Shameful excesses

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Shameful excesses

For the past four years the incumbent administration has been in office, the number of civil workers has increased by 48,000. The increase is the largest of any administration since Roh Tae-woo. It is a good thing to increase manpower in the education and law enforcement fields. However, the government should have tightened its budget for other sectors. It didn’t.
Advanced countries pursue small-sized governments. Japan, for instance, plans to reduce its civil workers by 16,000 by 2010. The case is the opposite here. A variety of committees has been created and every government body works hard to become larger. Wages for civil workers have increased by 5 trillion won ($5.3 billion), which can solely be paid with taxpayers’ money.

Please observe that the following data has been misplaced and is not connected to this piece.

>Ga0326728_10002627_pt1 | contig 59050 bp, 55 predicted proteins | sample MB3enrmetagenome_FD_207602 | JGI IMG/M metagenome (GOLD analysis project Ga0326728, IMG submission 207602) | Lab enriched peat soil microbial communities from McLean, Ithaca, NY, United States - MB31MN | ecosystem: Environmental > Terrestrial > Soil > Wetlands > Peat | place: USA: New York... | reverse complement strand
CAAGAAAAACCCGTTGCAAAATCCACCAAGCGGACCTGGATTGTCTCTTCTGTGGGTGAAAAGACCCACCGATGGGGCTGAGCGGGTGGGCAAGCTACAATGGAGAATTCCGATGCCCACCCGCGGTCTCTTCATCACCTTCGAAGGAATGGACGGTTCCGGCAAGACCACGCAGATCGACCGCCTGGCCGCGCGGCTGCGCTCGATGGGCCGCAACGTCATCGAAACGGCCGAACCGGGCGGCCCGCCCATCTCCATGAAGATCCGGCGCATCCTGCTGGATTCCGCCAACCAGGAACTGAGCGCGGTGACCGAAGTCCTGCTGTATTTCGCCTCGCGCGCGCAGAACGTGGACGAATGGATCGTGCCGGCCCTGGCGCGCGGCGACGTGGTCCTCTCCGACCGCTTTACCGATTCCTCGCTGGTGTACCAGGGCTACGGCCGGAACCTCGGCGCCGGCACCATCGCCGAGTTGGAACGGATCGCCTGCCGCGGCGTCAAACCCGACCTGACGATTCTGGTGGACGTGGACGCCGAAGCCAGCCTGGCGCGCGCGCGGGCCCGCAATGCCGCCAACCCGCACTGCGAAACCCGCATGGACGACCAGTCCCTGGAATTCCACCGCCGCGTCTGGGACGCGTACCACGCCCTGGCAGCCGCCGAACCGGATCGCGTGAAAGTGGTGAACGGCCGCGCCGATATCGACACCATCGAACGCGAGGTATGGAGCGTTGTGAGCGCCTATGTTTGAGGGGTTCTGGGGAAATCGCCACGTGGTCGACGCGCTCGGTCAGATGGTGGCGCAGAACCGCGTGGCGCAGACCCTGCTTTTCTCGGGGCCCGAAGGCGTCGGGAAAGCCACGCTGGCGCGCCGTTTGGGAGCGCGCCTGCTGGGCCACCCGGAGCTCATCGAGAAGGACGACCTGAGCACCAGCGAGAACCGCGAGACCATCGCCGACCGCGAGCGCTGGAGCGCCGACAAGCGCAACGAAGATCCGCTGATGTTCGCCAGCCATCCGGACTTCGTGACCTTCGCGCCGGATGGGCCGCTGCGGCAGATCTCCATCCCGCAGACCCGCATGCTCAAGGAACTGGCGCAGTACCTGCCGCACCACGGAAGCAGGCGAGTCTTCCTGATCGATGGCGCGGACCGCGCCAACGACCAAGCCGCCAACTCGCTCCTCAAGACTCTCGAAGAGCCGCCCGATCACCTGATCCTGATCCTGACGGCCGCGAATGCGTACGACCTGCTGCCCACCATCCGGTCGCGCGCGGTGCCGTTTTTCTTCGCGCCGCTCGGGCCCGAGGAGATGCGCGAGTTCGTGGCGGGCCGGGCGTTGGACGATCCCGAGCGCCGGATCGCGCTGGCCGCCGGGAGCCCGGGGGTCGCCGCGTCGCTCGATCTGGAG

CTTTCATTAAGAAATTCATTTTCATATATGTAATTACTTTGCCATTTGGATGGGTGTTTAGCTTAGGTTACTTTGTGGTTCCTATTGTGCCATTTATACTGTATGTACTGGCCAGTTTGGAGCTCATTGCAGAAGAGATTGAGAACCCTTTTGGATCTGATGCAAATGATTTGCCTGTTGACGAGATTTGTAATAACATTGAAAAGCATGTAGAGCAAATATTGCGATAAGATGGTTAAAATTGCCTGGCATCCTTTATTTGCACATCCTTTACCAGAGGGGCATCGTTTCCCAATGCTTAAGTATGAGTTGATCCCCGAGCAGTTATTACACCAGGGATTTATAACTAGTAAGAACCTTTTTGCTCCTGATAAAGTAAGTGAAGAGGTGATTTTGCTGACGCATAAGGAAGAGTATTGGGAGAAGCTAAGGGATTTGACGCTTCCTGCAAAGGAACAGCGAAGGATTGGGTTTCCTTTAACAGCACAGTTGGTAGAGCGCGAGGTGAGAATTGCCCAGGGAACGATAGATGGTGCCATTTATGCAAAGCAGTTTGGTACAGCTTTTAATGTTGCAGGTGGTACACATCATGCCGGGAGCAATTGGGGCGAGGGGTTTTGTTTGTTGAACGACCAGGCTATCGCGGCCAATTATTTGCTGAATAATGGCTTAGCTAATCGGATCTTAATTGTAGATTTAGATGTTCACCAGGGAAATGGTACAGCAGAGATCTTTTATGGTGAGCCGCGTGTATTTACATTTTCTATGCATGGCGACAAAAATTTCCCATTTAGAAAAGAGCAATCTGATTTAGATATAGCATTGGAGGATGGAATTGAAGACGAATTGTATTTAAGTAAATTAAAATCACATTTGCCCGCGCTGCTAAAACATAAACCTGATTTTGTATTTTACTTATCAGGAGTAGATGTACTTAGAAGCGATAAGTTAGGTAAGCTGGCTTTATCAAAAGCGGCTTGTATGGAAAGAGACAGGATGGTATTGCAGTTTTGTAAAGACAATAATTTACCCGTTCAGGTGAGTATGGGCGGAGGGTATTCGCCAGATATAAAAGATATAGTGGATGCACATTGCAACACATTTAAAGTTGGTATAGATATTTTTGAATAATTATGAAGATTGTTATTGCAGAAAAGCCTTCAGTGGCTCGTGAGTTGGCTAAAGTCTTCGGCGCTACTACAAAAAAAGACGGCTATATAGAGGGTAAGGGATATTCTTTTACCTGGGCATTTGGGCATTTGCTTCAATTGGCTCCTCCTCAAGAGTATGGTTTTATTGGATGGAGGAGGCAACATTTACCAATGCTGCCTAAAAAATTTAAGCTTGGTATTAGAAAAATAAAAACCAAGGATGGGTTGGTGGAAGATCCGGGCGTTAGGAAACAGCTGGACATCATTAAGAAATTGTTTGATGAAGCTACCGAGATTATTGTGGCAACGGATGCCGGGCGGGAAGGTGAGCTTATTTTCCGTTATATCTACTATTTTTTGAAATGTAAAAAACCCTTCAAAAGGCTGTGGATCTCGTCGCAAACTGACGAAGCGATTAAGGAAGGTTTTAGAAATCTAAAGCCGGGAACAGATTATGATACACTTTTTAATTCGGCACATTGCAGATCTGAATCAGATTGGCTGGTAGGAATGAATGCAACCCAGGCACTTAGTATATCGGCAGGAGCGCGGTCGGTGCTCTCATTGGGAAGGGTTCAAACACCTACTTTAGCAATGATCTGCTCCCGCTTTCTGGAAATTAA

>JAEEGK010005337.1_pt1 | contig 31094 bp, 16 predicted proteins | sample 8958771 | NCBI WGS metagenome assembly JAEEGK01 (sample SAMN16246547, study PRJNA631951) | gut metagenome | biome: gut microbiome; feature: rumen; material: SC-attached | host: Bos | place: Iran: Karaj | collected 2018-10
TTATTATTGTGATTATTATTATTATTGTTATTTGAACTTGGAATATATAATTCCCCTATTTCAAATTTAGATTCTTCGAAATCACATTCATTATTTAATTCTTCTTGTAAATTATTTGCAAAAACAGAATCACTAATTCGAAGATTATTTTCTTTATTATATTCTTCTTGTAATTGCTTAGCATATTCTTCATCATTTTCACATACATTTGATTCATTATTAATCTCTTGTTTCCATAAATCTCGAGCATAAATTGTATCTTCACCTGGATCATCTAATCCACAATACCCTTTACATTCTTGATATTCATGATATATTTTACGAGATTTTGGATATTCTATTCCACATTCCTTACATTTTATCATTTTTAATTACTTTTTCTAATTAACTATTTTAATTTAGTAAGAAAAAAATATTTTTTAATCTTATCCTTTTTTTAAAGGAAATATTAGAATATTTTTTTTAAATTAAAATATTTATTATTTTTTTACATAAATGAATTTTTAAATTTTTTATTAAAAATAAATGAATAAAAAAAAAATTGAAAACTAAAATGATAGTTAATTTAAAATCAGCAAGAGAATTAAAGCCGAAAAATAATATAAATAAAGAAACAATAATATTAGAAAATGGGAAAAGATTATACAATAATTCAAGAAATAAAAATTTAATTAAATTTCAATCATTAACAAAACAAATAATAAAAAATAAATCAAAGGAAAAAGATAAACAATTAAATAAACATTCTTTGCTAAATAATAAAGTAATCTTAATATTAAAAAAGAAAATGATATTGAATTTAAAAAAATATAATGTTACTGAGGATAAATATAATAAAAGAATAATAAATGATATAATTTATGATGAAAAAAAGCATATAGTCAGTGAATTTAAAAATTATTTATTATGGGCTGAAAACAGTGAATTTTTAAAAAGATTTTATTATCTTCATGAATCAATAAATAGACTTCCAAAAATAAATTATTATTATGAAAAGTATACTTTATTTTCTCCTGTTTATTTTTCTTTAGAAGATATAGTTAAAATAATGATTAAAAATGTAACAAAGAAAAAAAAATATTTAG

Once the number of government employees is increased, it is hard to reduce it because it is very rare for a civil servant to get fired once employed. As the youth know about this, they line up to get a job in this workplace from heaven.
In the first year of this government, the number of regulations issued by the government was 7,838. Last year, the number climbed to 8,083. As civil servants use regulations as weapons and the public sector wants to pass regulations, corruption often occurs between the two.
In his New Year’s address, President Roh Moo-hyun said an effective government is more important than a small government. But the International Institute for Management Development in Switzerland lowered the effectiveness of Korea’s administration from 31st to 47th last year. That makes the president’s remark a shameful one. While all this happens, the national debt has exceeded 300 trillion won and the average amount that each citizen needs to pay in tax totals to 3.8 million won this year. The large government dampens economic vitality.
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